Archive for the 'Eczema/Atopic Dermatitis' Category

Food Allergy And Skin

May 3, 2010

There are many in the medical profession who do not think food allergy is a major cause of eczema/atopic dermatitis.  That might be true for adults, but about 37% of children with eczema have at least one food allergy.  If you look at the statistics in reverse, you find that about 90% of children with food allergy have eczema.   In general, it is worthwhile to do food allergy testing on an infant or young child with severe eczema.  If a particular food is identified,  a trial elimination diet should be pursued to determine the impact of the elimination on the condition of the skin.

Another skin condition associated with food allergy is hives.  Hives can occur suddenly in an otherwise well person.  This form of hives is called acute hives.  If hives last more than 6 weeks they are called chronic hives.

A food can be identified as the cause in about 20% of cases of acute hives.  In this setting, if food is responsible, it generally occurs within minutes to 1-2 hours consumption of the food.  A detailed history will often reveal one or more suspect foods and allergy testing should be done to verify whether or not a person is allergic to any of those foods.

When a person has chronic hives lasting more than 6 weeks, a much smaller percentage have an associated food allergy.  Only about 4% of children with chronic hives have a food allergy and about 1.4% of adults with chronic hives have a food allergy.  Whether or not it is necessary to do food allergy testing in the setting of chronic hives depends on the patient’s history.

Note: The content of this blog is for informational purposes only and is not meant as specific medical advice for a specific person.   If you have a medical problem, please contact your doctor.

Sunblock For Sensitive Skin

April 2, 2010

Many people with atopic dermatitis or eczema have difficulty finding sunscreen that does not irritate their skin.   For those with very sensitive skin I recommend products that contain the sunblocks zinc oxide and titanium dioxide.   Zinc oxide and titanium dioxide are both sun blocks, so they do not need to interact with the skin on a chemical basis in order to do the job of protecting against the sun’s UVA and UVB rays.   The main downside to these products is the fact that they usually do leave you with a slight whitish hue when applied to the skin.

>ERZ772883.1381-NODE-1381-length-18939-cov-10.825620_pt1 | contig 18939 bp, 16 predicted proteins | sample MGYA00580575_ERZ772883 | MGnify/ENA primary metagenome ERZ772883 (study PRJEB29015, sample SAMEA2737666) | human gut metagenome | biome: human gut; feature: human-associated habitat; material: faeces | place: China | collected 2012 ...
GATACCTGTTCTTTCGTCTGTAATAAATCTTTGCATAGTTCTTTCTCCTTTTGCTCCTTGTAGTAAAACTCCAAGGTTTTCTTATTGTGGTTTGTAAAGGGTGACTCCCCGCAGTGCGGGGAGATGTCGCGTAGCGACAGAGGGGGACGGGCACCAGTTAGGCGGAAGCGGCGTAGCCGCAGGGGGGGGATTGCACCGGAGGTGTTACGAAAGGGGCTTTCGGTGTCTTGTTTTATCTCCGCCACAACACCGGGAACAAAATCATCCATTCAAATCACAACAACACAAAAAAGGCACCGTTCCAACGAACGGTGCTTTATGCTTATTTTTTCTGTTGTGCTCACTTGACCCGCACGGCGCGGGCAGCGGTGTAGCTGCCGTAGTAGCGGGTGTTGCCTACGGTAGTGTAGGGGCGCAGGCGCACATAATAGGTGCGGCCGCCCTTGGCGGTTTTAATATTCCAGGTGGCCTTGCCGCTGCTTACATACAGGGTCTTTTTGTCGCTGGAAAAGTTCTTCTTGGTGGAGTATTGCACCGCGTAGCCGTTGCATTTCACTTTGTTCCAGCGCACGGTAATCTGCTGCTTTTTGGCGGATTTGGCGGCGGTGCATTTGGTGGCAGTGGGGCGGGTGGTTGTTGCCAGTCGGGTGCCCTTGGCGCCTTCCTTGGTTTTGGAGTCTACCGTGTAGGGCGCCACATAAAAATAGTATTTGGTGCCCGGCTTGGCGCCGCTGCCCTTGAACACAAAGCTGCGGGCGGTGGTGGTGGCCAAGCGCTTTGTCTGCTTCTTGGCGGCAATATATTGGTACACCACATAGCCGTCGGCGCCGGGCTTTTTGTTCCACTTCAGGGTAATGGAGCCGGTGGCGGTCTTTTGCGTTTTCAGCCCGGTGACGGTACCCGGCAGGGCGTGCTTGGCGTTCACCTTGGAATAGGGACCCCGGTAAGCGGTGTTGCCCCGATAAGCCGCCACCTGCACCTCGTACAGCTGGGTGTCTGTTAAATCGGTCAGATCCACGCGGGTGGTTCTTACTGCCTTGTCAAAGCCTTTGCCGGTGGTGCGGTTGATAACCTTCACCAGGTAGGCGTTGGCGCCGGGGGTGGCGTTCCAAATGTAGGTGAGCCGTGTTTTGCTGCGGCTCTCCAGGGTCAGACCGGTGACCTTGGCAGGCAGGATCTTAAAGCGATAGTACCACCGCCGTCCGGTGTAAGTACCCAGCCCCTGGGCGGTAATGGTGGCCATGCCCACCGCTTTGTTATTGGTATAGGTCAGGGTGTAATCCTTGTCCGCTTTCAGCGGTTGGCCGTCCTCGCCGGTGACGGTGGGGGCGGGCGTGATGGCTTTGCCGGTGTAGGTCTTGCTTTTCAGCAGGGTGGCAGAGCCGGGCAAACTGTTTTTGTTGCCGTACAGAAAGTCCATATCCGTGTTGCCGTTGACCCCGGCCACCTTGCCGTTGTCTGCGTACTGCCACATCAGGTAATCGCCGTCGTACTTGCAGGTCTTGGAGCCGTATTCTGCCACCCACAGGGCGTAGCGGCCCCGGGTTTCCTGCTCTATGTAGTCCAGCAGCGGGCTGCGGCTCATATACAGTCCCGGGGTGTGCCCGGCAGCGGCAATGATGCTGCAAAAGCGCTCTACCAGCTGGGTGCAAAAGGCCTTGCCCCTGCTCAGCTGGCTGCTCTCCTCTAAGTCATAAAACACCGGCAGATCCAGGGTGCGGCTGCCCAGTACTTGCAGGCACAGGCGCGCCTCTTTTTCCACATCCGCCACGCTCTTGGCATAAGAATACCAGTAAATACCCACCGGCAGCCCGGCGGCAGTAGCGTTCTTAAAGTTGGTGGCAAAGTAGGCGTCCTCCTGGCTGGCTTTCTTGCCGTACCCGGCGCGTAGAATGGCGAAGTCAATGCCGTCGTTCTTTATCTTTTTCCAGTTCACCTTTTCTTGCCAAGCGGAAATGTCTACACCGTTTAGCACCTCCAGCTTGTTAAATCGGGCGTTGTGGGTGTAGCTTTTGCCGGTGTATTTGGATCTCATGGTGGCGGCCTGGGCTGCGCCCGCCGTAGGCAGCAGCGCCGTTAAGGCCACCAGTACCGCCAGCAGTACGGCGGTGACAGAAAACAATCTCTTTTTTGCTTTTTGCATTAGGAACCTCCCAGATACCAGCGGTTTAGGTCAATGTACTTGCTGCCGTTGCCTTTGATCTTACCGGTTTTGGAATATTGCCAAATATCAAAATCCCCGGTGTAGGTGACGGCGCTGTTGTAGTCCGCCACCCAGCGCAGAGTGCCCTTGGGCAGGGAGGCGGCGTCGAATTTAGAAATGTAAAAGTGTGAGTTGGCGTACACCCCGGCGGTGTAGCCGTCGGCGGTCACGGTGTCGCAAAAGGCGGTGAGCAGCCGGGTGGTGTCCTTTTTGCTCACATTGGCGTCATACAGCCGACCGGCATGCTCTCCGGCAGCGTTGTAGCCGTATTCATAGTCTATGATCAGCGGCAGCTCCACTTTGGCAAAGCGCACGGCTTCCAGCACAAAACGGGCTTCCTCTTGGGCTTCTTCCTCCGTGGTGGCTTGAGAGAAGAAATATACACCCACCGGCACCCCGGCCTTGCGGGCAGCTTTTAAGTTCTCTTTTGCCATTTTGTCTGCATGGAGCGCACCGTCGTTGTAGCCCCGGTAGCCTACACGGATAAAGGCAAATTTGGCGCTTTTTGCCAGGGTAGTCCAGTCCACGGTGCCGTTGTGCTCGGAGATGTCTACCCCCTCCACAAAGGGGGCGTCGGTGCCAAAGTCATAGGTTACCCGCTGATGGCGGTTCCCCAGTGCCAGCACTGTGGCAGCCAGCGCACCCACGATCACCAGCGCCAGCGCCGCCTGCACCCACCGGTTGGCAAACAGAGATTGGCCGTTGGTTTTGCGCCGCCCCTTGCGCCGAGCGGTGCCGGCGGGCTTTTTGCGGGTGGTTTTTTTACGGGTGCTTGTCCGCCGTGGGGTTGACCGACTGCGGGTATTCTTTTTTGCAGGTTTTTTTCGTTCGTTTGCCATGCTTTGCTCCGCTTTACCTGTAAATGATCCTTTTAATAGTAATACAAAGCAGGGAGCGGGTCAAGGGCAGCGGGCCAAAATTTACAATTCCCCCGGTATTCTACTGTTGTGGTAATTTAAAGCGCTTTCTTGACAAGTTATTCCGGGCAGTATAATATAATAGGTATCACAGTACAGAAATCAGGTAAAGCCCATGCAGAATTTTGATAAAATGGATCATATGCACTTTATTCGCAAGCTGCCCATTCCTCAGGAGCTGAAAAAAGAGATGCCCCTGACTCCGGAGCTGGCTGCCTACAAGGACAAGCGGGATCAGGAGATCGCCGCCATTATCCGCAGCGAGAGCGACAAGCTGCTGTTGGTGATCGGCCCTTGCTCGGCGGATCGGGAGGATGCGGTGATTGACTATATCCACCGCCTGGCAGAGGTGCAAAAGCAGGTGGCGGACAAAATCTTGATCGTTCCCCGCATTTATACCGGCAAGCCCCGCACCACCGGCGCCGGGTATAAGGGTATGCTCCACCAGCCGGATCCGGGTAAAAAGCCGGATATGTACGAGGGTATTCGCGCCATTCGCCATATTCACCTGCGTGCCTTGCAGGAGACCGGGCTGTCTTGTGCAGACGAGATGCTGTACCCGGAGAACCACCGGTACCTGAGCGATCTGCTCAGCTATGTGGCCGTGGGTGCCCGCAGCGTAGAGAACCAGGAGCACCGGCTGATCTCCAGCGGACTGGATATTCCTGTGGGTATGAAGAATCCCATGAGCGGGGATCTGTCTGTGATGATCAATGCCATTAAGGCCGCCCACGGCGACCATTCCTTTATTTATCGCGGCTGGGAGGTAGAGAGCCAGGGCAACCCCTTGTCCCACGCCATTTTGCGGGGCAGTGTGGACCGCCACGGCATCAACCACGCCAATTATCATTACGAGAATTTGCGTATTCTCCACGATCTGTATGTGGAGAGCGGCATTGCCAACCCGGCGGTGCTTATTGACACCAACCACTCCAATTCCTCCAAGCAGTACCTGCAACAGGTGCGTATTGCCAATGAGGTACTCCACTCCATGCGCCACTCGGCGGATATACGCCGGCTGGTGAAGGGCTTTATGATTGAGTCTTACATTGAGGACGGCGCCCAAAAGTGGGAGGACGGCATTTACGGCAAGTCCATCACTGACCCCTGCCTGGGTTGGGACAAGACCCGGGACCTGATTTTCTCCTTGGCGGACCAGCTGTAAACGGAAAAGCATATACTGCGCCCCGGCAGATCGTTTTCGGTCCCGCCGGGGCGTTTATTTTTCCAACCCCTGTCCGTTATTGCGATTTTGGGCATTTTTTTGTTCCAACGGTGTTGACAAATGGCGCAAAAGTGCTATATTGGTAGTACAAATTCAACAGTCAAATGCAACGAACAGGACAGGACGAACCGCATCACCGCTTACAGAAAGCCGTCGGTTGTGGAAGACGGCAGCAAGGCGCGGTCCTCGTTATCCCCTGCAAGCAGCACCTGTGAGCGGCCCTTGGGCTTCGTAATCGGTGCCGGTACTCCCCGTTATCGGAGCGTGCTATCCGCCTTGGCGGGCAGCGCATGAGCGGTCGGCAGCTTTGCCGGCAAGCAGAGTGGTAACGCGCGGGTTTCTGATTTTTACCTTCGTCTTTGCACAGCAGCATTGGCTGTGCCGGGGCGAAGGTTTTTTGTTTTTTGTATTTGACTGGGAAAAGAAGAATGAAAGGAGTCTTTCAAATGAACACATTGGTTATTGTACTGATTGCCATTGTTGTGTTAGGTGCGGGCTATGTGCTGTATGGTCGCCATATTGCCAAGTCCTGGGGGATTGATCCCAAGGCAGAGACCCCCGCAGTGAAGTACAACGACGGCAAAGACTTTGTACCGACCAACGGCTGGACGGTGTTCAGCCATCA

Look for zinc oxide and titanium dioxide in the list of active ingredients.  If there are other active ingredients listed, then the sunscreen you are looking at is not one that contains only zinc oxide and/or titanium dioxide.  If you have food allergies, it is also important to take a look at the list of inactive ingredients as there might be vegetable, nut or fruit products included.   If you are picking out a sunscreen for an infant or young child you should always get one that does not include food products as introduction of food products through the skin can increase the risk of a child developing food allergies.

The following is a partial list of products that contain only zinc oxide and/or titanium as their active ingredients:

– Blue Lizard Baby

– Vanicream SPF 60 Sensitive Sunscreen

– Fallene COTZ SPF 58

– Neutrogena Pure and Free Baby Sunblock

Please remember that if you have atopic dermatitis or eczema, it is extremely important to wash the sunscreen off and moisturize when you get out of the sun at the end of the day.  Sunscreen products tend to dry the skin and going to bed with sunscreen on your skin can lead to extreme dryness in the morning.


February 9, 2010

1. Do not bathe more than once a day. Take short, warm baths. Do not use very hot or very cold water. Pat dry after bathing. Do not rub.

2. Use unscented moisturizing soaps or cleansing lotions.

3. Recommended soaps and cleansers:

  • Aquaphor Gentle Wash Cetaphil Gentle Cleansing Bar
  • Cetaphil Gentle Skin Cleanser
  • Dove Sensitive Skin Beauty Bar
  • Dove Sensitive Skin Body Wash
  • Free and Clear Liquid Cleanser
  • Vanicream Cleansing Bar

4. Apply unscented, fragrance free, moisturizing lotion, cream or ointment frequently throughout the day. Most importantly apply immediately after bathing (within three minutes of completion of bath or shower) while skin is still moist. The type or brand of moisturizer you use is not as important as using it consistently and frequently. Purchase small samples of several different moisturizers and determine which is most healing to your skin.

5. Recommended moisturizers:

  • Aquaphor Healing Ointment
  • CeraVe Cream or Lotion(Ceramide containing)
  • California Baby Super Sensitive Everyday Lotion
  • California Baby Calendula Cream (patch test first)
  • Cetaphil Moisturizing Lotion or Cream
  • Cetaphil Therapeutic Hand Cream
  • Curel Continuous Comfort Fragrance Free Lotion
  • Eucerin Original Moisturizing Cream or Lotion
  • Lubriderm Daily Moisture Lotion- Fragrance Free
  • Lubriderm Sensitive Skin Therapy Moisturizing Lotion
  • Mustella moisturizing cream
  • Neutrogena Norwegian Formula Fragrance Free Body Moisturizer
  • Neutrogena Norwegian Formula Fragrance Free Body Emulsion
  • Neutrogena Norwegian Formula Fragrance Free Hand Cream
  • Vanicream Moisturizing Skin Cream
  • Vaseline Intensive Care Derma Care
  • Vaseline Petroleum Jelly 

6. Use hypoallergenic unscented laundry detergents such as All Free Clear or Tide Free. Do not use dryer-sheets or fabric softeners.

7. Avoid wool clothing or synthetics directly on skin. Avoid wool carpets directly on skin. Wear 100% cotton clothing as much as possible. Anything that feels irritating will make your atopic dermatitis worse.